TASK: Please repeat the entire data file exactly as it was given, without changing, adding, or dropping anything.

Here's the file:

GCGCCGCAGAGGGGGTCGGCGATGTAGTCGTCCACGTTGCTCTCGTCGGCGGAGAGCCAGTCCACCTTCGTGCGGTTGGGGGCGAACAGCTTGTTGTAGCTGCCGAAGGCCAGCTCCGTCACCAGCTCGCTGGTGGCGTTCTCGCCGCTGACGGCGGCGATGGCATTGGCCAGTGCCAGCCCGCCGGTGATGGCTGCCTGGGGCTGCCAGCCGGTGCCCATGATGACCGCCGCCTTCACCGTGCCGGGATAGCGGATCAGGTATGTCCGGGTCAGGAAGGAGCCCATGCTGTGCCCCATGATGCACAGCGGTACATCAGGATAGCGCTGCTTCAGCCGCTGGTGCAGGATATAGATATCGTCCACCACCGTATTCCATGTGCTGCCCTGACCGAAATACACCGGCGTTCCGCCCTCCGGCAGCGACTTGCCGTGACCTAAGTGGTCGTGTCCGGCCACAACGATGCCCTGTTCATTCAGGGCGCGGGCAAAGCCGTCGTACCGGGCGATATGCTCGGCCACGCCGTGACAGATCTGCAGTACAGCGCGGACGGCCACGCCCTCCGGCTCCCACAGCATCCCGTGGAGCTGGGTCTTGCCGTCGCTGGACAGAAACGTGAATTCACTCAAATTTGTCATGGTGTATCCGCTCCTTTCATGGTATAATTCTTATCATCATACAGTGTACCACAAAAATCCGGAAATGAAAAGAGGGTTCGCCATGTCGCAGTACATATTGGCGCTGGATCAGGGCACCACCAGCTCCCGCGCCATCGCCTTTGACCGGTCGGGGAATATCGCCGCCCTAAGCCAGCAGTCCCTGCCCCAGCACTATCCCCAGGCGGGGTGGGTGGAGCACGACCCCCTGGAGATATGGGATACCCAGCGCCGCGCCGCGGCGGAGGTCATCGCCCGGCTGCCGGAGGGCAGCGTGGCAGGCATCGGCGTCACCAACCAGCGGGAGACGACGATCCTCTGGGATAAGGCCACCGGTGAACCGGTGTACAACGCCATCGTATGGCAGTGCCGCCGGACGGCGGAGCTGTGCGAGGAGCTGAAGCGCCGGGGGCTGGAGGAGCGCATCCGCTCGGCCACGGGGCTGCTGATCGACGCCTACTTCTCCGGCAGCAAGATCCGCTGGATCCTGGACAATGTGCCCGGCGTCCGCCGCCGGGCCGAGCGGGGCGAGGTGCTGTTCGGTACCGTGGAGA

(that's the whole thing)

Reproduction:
GCGCCGCAGAGGGGGTCGGCGATGTAGTCGTCCACGTTGCTCTCGTCGGCGGAGAGCCAGTCCACCTTCGTGCGGTTGGGGGCGAACAGCTTGTTGTAGCTGCCGAAGGCCAGCTCCGTCACCAGCTCGCTGGTGGCGTTCTCGCCGCTGACGGCGGCGATGGCATTGGCCAGTGCCAGCCCGCCGGTGATGGCTGCCTGGGGCTGCCAGCCGGTGCCCATGATGACCGCCGCCTTCACCGTGCCGGGATAGCGGATCAGGTATGTCCGGGTCAGGAAGGAGCCCATGCTGTGCCCCATGATGCACAGCGGTACATCAGGATAGCGCTGCTTCAGCCGCTGGTGCAGGATATAGATATCGTCCACCACCGTATTCCATGTGCTGCCCTGACCGAAATACACCGGCGTTCCGCCCTCCGGCAGCGACTTGCCGTGACCTAAGTGGTCGTGTCCGGCCACAACGATGCCCTGTTCATTCAGGGCGCGGGCAAAGCCGTCGTACCGGGCGATATGCTCGGCCACGCCGTGACAGATCTGCAGTACAGCGCGGACGGCCACGCCCTCCGGCTCCCACAGCATCCCGTGGAGCTGGGTCTTGCCGTCGCTGGACAGAAACGTGAATTCACTCAAATTTGTCATGGTGTATCCGCTCCTTTCATGGTATAATTCTTATCATCATACAGTGTACCACAAAAATCCGGAAATGAAAAGAGGGTTCGCCATGTCGCAGTACATATTGGCGCTGGATCAGGGCACCACCAGCTCCCGCGCCATCGCCTTTGACCGGTCGGGGAATATCGCCGCCCTAAGCCAGCAGTCCCTGCCCCAGCACTATCCCCAGGCGGGGTGGGTGGAGCACGACCCCCTGGAGATATGGGATACCCAGCGCCGCGCCGCGGCGGAGGTCATCGCCCGGCTGCCGGAGGGCAGCGTGGCAGGCATCGGCGTCACCAACCAGCGGGAGACGACGATCCTCTGGGATAAGGCCACCGGTGAACCGGTGTACAACGCCATCGTATGGCAGTGCCGCCGGACGGCGGAGCTGTGCGAGGAGCTGAAGCGCCGGGGGCTGGAGGAGCGCATCCGCTCGGCCACGGGGCTGCTGATCGACGCCTACTTCTCCGGCAGCAAGATCCGCTGGATCCTGGACAATGTGCCCGGCGTCCGCCGCCGGGCCGAGCGGGGCGAGGTGCTGTTCGGTACCGTGGAGA